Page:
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Towards novel community-based collaborative disaster management approaches in the new information environment: An NGO perspective

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Author: Homberg, M.J.C. van den · Neef, R.M.
Publisher: Global Risk Forum (GRF)
Source:Stal, M.Sigrist, D.Ammann, W., Proceedings of the 5th International Disaster and Risk Conference: Integrative Risk Management - The Role of Science, Technology and Practice, IDRC 2014, 24-28 August 2014, Davos, Switzerland, 518-524
Identifier: 524097
Keywords: Informatics · Collaboration gaps · Community-based · Complex networks · Disaster prevention · Disasters · Recovery · Risk management · Social networking (online) · Cooperation and coordination · Information environment · Natural and man-made disasters · Information management · Safety and Security · Defence, Safety and Security · Resilient Organisations · NO - Networked Organisations · ELSS - Earth, Life and Social Sciences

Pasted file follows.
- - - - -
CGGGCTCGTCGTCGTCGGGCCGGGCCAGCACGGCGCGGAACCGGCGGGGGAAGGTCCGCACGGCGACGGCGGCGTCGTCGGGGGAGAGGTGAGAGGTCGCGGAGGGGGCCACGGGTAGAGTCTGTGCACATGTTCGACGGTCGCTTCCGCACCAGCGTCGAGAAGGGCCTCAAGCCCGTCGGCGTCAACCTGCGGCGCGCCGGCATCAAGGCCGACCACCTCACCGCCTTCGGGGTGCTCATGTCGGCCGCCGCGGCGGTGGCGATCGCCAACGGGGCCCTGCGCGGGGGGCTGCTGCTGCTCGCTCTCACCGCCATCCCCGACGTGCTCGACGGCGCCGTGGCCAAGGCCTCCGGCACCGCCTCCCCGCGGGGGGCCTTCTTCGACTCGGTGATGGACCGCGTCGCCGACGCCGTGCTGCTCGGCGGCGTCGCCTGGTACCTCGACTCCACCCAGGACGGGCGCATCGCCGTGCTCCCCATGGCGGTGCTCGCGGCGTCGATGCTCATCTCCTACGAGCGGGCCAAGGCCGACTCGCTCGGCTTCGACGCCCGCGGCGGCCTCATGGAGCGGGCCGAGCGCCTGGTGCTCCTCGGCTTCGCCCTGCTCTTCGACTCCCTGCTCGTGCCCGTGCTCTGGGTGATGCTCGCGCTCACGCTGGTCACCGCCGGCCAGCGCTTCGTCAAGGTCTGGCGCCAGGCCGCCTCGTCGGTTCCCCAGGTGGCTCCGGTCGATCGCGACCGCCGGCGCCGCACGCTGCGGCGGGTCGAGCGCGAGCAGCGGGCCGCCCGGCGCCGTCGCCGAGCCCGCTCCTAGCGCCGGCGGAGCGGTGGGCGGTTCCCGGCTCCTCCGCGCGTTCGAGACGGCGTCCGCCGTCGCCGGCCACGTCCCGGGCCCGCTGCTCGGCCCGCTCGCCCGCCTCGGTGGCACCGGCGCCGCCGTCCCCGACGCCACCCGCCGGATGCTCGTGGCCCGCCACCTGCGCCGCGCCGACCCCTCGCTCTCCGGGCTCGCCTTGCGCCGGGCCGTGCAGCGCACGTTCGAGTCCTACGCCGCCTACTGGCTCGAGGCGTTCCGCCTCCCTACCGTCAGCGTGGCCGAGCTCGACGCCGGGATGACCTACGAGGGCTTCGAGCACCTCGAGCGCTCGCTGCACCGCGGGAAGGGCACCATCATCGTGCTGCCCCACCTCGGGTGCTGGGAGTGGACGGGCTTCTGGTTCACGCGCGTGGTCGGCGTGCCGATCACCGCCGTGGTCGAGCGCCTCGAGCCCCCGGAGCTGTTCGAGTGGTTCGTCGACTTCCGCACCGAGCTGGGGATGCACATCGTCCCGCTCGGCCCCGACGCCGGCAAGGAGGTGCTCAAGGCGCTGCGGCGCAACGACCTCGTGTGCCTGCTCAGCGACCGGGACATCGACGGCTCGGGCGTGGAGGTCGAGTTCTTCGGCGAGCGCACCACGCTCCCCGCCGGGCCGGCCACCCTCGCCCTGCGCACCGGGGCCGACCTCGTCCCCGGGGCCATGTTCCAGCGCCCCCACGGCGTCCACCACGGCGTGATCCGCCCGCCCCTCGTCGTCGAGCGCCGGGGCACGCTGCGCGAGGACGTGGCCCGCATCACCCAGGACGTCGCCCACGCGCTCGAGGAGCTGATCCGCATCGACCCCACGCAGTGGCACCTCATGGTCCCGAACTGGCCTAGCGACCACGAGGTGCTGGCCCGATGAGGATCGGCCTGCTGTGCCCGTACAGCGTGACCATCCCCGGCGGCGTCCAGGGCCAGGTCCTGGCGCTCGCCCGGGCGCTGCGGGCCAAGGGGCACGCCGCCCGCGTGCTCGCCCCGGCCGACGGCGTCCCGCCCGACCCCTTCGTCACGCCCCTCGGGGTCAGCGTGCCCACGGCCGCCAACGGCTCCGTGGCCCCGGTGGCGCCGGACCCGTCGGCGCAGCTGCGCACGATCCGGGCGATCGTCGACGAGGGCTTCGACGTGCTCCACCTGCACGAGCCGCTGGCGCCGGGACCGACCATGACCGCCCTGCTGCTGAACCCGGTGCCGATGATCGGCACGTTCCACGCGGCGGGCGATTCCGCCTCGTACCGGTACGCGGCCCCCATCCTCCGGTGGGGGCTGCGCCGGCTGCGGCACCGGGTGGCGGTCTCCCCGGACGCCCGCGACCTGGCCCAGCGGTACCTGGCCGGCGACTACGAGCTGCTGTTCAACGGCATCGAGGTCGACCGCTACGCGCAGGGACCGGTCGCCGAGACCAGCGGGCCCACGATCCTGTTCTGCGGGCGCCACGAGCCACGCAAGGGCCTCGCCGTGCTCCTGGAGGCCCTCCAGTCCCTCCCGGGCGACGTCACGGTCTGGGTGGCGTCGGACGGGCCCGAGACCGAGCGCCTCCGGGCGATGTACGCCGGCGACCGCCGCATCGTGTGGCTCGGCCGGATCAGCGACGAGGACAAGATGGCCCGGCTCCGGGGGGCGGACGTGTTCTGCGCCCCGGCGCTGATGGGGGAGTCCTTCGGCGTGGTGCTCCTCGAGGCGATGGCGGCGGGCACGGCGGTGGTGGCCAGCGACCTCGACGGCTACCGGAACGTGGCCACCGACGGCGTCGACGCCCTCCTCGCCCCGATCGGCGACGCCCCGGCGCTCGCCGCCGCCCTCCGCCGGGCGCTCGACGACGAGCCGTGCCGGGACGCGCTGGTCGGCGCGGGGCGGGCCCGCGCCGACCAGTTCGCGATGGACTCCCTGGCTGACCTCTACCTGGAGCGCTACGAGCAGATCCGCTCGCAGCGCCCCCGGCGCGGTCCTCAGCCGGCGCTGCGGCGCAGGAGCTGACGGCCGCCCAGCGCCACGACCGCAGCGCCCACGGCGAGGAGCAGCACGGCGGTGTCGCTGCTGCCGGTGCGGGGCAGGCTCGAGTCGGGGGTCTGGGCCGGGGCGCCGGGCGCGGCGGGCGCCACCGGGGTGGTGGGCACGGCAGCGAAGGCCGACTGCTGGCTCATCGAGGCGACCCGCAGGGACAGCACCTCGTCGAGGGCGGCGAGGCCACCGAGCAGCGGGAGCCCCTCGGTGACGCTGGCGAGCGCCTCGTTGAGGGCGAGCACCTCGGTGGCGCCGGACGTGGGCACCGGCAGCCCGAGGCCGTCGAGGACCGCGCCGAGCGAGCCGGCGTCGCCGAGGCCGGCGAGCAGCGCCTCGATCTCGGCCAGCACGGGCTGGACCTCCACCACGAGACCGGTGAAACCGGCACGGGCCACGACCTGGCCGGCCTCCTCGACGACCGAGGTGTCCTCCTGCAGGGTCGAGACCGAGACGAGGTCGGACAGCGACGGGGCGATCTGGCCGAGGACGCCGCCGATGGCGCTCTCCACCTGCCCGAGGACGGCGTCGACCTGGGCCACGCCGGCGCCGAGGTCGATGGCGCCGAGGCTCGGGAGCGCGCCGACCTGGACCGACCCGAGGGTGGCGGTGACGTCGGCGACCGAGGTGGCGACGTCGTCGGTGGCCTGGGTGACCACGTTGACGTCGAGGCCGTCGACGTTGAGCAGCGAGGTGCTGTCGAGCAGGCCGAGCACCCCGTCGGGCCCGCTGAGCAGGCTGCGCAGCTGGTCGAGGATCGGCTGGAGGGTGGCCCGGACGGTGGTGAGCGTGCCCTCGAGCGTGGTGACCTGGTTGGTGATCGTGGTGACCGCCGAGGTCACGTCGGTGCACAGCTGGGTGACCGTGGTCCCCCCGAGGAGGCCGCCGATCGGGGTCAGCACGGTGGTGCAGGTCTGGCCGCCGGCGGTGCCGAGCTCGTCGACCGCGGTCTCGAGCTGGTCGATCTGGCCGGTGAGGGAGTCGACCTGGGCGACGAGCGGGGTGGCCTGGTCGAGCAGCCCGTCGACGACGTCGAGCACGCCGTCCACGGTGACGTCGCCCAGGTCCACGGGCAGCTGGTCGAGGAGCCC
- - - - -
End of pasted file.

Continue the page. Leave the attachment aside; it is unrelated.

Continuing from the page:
Large scale natural and man-made disasters are complex events involving many stakeholders. Despite the structures the national and international humanitarian system provide, still many collaboration and information gaps between stakeholders, levels of operations and phases in the disaster management cycle occur. In the recovery phase, communities are insufficiently involved and comprehensive knowledge about the affected environment is missing leading to mismatches between efforts of the different actors and the community needs and prolonged recovery trajectories at higher costs. The rapidly changing and new information environment consisting of mobile services, social media, social networks, crowdsourcing and online communities offers new opportunities to engage with communities but also new challenges to stay abreast of all that's communicated digitally. New collaborative approaches will be required to diminish these gaps. The EU funded COBACORE develops a collaborative platform that facilitates the interaction between members of the professional, affected and responding communities. It helps to register needs, capacities, activities and acquire situational information by the whole, and provides facilities to obtain better matching of needs and capacities. Adoption and ownership by communities is essential and should be investigated for example by building and piloting a localized version of the platform. Such a localized platform should enable both digital and non-digital ways of interaction given that many disaster affected communities live in resource-poor environments. The platform can be used as well as a cooperative development game for the responding community and professionals to improve their cooperation and coordination skills. Although NGOs are not social computing organizations, it is recommended to expedite developing a basic social computing understanding (and possibly capability) in-house so that digital technologies can be incorporated into relief and recovery activities more easily.